New Britain, Berlin police join nighttime belt enforcement effort

Published on Monday, 7 May 2018 21:33
Written by Charles Paullin

@CPaullinNBH

NEW BRITAIN - Nighttime seat belt use in the area is being enforced by the state Department of Transportation in partnership with state, Berlin, New Britain and Stamford police.

The effort is running through Friday, May 18.

“Nighttime seat belt use is a priority for us,” said James P. Redeker, commissioner of the state Department of Transportation, in a release. “The percentage of unrestrained deaths in the United States is highest at night. Increasing seat belt usage among occupants who are traveling in the evening could substantially decrease fatality rates.”

Seat belt use in Connecticut among fatally and seriously injured front seat vehicle occupants is 17 percent lower between 8 p.m. and 6 a.m., according to Preusser Research Group, a release announcing the effort stated.

More than 35 percent of serious and fatal injuries in Connecticut occur during those hours, but only an estimated 18 percent of passenger vehicle traffic occurs then. This means less than 20 percent of traffic accounts for more than 35 percent of fatal or serious motor vehicle injuries during those times, the release stated.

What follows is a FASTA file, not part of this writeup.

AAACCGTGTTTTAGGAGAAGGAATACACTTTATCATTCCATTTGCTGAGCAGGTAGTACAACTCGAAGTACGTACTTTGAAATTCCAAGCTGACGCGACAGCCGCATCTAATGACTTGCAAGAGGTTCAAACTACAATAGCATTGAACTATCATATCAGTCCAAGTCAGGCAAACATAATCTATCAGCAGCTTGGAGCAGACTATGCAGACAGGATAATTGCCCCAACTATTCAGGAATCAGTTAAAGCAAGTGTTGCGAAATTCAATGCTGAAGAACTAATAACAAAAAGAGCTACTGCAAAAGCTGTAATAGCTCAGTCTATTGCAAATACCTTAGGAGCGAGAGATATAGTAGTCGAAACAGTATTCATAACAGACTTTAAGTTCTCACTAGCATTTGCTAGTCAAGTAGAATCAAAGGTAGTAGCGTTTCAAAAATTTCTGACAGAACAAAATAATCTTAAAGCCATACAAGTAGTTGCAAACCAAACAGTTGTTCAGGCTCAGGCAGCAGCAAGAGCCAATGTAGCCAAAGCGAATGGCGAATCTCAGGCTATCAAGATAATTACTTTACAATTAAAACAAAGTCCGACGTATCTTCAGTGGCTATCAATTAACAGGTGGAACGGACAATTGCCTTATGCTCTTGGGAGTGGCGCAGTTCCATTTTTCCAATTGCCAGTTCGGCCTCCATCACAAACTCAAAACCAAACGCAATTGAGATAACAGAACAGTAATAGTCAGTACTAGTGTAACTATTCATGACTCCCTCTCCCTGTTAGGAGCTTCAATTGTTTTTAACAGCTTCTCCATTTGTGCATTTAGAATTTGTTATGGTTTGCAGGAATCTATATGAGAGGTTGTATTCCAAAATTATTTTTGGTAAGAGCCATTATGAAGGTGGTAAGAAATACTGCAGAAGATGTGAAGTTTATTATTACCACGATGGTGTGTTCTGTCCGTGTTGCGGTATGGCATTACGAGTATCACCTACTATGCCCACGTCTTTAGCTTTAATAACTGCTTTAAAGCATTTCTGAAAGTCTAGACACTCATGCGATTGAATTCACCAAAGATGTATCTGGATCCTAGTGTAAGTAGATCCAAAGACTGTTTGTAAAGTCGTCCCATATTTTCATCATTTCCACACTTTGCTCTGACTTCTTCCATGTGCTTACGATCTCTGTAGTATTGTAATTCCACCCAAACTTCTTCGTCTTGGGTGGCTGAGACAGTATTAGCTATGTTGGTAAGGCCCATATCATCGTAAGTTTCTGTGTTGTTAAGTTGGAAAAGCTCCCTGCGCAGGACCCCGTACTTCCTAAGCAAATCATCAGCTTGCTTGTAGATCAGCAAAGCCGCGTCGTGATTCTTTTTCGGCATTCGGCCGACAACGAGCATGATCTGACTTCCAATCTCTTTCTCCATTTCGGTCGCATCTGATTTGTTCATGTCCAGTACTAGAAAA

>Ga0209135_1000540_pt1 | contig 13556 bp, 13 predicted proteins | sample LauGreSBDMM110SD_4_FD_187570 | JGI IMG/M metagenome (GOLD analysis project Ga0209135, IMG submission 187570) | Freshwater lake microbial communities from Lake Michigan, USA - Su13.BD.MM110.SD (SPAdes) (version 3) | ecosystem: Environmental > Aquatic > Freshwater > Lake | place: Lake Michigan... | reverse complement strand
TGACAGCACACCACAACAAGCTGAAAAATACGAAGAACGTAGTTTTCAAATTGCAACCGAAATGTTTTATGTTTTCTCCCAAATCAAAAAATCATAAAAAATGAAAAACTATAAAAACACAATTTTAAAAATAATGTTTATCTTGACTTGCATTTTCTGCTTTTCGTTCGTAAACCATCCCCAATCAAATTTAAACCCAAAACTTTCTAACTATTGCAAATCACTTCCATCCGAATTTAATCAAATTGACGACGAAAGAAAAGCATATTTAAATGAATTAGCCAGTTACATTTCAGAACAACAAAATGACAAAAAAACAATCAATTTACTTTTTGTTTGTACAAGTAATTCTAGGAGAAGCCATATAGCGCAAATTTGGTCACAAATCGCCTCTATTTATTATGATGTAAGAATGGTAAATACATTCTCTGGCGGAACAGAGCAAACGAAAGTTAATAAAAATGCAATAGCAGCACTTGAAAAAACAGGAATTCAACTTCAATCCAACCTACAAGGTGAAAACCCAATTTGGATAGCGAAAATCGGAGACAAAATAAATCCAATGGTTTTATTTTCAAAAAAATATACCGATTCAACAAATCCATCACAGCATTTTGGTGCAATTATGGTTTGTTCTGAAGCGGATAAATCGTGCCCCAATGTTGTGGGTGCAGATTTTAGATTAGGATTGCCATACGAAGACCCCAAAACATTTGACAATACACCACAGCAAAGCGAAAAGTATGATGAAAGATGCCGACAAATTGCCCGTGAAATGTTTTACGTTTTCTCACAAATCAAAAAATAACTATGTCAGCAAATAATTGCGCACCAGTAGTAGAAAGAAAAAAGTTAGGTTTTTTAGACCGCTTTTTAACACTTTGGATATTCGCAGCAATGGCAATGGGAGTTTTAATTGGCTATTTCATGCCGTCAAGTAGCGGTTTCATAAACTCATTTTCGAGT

“There are a number of factors that contribute to lower seat belt use at night, specifically, the belief that police stop monitoring for seat belt use once it gets dark,” added Trooper First Class Kelly Grant, in the release. “That is certainly not the case, and we’re hoping to get the message out there that occupants should wear their seatbelts day and night. Every trip, every time.”

Connecticut state law requires anyone riding the front seat to wear a seat belt, regardless of their age or time of day, the release stated. In the rear seat, all passengers between the ages of 4 and 16 must be restrained by an appropriate safety system. Drivers not wearing a seat belt, or failing to ensure that fellow passengers are wearing a seat belt, can be charged with a $92 fine.

According to the National Highway Traffic Safety Administration, or NHTSA, in 2015 seat belts saved approximately 13,941 lives.

Charles Paullin can be reached at 860-801-5074 or cpaullin@centralctcommunications.com.



Posted in New Britain Herald, Berlin, New Britain on Monday, 7 May 2018 21:33. Updated: Monday, 7 May 2018 21:35.